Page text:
SDNY Chief Judge Denies Motion to Dismiss H&F Complaint; City's Arguments Deemed "Utterly Frivolous"

Today's New York Law Journal reports as a Decision of Interest the SDNY's denial of the City's motion to dismiss the claims of H&F client Jonathan Harris in Harris v. City of New York. 

The Court was not persuaded by defendants' motion to dismiss for failure to prosecute:

Defendants’ argument is as specious as it is illogical. The privilege against self-incrimination may be invoked by an individual in any civil [action] when the answer may tend to incriminate in future or pending criminal proceedings. Baxter v. Palmigiano, 425 U.S. 308, 316 (1976) (citing Lefkowitz v. Turley, 414 U.S. 70, 77 (1973)). While invoking privilege in a civil case can have implications for a litigant, exercising one’s constitutional right against self-incrimination is not “failing to prosecute a case.” Failing to prosecute is defined in Federal Rule of Civil Procedure 41(b) and the numerous cases that have been decided thereunder all of which Defendants completely ignore in their utterly frivolous motion. There are clearly established standards for deciding whether to dismiss case for failure to prosecute, see United States ex rel. Drake v. Norden Sys, Inc., 375 F.3d 248, 254 (2d Cir. 2004); Fed. R. Civ. P. 41(b), and the City has not indicated that any of those standards, let alone all or most of them, is met here.

The Court sustained plaintiff's fabrication of evidence claim:

A plaintiff can establish a fabricated-evidence claim by proving that a police officer knowingly supplied false facts to a prosecutor. Ricciuti, 124 F.3d at 130. The claim accrues “when fabricated information is forwarded to a prosecutor and results in the deprivation of a defendant’s liberty.” Soomro v. City of NY, No. 13-cv-0187, 2016 WL 1266069, at *5 (S.D.N.Y. Mar. 30, 2016). Probable cause is no defense to such a claim, Zahra, 221 F.3d at 355, and qualified immunity is unavailable where “the action violates an accused’s clearly established constitutional rights, and no reasonably competent police officer could believe otherwise,” Ricciuti, 124 F.3d at 130.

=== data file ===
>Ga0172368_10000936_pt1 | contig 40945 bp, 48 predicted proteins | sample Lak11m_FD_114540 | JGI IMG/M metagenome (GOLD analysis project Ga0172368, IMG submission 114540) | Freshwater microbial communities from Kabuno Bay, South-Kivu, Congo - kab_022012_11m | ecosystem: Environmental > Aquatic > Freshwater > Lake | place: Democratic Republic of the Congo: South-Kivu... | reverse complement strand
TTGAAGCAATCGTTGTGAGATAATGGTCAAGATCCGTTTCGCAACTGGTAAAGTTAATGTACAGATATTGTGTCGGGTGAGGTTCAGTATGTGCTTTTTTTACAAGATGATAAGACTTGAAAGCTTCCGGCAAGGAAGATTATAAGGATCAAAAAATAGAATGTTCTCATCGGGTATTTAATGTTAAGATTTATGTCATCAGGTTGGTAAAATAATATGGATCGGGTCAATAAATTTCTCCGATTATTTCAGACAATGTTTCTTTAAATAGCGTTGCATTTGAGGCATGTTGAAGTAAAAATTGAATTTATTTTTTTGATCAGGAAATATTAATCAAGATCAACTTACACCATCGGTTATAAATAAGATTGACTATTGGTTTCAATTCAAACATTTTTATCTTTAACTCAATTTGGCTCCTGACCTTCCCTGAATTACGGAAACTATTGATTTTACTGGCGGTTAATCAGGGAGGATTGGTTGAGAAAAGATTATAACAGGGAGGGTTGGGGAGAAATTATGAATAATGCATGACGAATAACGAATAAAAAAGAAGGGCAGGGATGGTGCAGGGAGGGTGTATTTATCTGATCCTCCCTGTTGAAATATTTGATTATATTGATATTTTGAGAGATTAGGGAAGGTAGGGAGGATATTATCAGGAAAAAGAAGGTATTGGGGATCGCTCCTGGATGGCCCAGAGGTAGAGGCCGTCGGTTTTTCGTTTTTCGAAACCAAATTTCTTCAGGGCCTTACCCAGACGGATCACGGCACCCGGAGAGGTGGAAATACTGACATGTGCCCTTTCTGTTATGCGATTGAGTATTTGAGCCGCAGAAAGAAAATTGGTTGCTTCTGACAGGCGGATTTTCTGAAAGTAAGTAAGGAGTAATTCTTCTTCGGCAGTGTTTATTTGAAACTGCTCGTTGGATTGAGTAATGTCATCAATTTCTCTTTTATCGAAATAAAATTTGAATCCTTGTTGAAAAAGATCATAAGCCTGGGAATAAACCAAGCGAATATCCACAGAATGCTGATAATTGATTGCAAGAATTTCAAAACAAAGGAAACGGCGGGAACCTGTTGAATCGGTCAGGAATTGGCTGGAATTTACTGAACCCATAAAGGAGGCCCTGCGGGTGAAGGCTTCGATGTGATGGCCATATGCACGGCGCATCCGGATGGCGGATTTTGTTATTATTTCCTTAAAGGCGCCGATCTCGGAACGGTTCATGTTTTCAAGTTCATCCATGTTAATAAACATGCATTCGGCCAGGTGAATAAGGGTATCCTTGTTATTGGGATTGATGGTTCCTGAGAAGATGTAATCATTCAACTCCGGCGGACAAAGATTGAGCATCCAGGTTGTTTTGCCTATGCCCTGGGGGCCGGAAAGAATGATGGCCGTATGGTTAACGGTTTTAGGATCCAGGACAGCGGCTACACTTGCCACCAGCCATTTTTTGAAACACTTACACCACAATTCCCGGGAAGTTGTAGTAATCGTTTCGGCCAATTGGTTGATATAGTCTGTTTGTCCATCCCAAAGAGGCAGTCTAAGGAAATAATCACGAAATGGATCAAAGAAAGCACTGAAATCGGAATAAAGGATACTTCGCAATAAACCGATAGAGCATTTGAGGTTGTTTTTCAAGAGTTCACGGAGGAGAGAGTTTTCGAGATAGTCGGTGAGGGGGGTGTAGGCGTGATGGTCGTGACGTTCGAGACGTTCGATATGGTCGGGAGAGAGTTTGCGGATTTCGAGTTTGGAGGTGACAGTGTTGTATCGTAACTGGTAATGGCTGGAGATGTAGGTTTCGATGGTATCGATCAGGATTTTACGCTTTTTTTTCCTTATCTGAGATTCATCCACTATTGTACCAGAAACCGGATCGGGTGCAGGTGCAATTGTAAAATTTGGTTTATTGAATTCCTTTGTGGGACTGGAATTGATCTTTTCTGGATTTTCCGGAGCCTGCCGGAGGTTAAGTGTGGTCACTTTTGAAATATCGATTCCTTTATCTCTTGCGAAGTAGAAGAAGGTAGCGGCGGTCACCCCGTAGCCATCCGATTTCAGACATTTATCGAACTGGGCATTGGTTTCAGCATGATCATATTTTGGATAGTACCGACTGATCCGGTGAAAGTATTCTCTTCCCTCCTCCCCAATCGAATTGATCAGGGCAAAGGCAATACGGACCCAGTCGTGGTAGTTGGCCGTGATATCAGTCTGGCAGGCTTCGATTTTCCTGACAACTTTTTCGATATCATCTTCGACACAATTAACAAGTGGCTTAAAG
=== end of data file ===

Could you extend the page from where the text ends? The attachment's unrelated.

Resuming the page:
Construing the evidence in the light most favorable to Plaintiff and drawing all reasonable inferences in his favor, I find that there are genuine issues of material fact as to whether the police fabricated evidence in order to get the District Attorney to charge Plaintiff. Plaintiff asserts that Defendants told the Assistant District Attorney that the scalpel belonged to Plaintiff. But on the facts presently before me there is absolutely no basis on which a police officer could have concluded that the scalpel belonged to Plaintiff. Plaintiff did not have it on his person; he was not wearing and he denied owning the jacket in which it was found; and there is no independent evidence that his denial was untrue. Therefore, Plaintiff has stated a claim for denial of his right to a fair trial (even though he never had a trial, because his case was dismissed well before trial). And that claim cannot be summarily dismissed on the ground of qualified immunity, because no reasonable police officer could have thought that telling the District Attorney’s office that Plaintiff possessed the “weapon” when the police had no such evidence was permissible police behavior.

Read the entire decision here.